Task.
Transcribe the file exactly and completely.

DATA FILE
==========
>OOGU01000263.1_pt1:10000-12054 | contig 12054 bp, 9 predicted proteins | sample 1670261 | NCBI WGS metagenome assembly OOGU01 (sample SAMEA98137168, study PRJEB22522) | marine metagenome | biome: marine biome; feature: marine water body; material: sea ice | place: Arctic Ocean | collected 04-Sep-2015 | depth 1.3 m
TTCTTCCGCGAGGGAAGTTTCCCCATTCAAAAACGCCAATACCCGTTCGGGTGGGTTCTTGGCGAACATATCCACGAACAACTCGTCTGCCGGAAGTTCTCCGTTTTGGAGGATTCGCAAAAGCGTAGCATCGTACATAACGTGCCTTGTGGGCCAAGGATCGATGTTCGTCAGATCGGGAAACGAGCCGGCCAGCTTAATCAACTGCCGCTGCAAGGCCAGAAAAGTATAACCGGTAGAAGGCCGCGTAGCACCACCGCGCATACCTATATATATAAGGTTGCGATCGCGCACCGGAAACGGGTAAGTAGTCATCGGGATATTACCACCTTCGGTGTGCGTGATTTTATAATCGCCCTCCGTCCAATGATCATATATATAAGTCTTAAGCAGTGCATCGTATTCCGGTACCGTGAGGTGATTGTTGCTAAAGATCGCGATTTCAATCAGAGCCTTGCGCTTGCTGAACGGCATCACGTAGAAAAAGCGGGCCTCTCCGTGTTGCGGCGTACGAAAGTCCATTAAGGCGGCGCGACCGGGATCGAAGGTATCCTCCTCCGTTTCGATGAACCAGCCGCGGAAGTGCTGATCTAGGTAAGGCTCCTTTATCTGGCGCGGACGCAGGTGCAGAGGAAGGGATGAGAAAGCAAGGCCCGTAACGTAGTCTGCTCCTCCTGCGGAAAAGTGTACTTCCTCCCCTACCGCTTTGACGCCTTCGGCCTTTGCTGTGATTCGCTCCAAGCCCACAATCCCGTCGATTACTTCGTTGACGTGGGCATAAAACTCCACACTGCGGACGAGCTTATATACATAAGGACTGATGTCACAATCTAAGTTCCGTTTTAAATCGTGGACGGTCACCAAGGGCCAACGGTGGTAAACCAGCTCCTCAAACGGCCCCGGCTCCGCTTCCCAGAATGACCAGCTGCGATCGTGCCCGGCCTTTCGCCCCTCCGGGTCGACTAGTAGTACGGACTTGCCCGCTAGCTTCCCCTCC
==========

>OOGU01000263.1_pt1:10000-12054 | contig 12054 bp, 9 predicted proteins | sample 1670261 | NCBI WGS metagenome assembly OOGU01 (sample SAMEA98137168, study PRJEB22522) | marine metagenome | biome: marine biome; feature: marine water body; material: sea ice | place: Arctic Ocean | collected 04-Sep-2015 | depth 1.3 m
TTCTTCCGCGAGGGAAGTTTCCCCATTCAAAAACGCCAATACCCGTTCGGGTGGGTTCTTGGCGAACATATCCACGAACAACTCGTCTGCCGGAAGTTCTCCGTTTTGGAGGATTCGCAAAAGCGTAGCATCGTACATAACGTGCCTTGTGGGCCAAGGATCGATGTTCGTCAGATCGGGAAACGAGCCGGCCAGCTTAATCAACTGCCGCTGCAAGGCCAGAAAAGTATAACCGGTAGAAGGCCGCGTAGCACCACCGCGCATACCTATATATATAAGGTTGCGATCGCGCACCGGAAACGGGTAAGTAGTCATCGGGATATTACCACCTTCGGTGTGCGTGATTTTATAATCGCCCTCCGTCCAATGATCATATATATAAGTCTTAAGCAGTGCATCGTATTCCGGTACCGTGAGGTGATTGTTGCTAAAGATCGCGATTTCAATCAGAGCCTTGCGCTTGCTGAACGGCATCACGTAGAAAAAGCGGGCCTCTCCGTGTTGCGGCGTACGAAAGTCCATTAAGGCGGCGCGACCGGGATCGAAGGTATCCTCCTCCGTTTCGATGAACCAGCCGCGGAAGTGCTGATCTAGGTAAGGCTCCTTTATCTGGCGCGGACGCAGGTGCAGAGGAAGGGATGAGAAAGCAAGGCCCGTAACGTAGTCTGCTCCTCCTGCGGAAAAGTGTACTTCCTCCCCTACCGCTTTGACGCCTTCGGCCTTTGCTGTGATTCGCTCCAAGCCCACAATCCCGTCGATTACTTCGTTGACGTGGGCATAAAACTCCACACTGCGGACGAGCTTATATACATAAGGACTGATGTCACAATCTAAGTTCCGTTTTAAATCGTGGACGGTCACCAAGGGCCAACGGTGGTAAACCAGCTCCTCAAACGGCCCCGGCTCCGCTTCCCAGAATGACCAGCTGCGATCGTGCCCGGCCTTTCGCCCCTCCGGGTCGACTAGTAGTACGGACTTGCCCGCTAGCTTCCCCTCC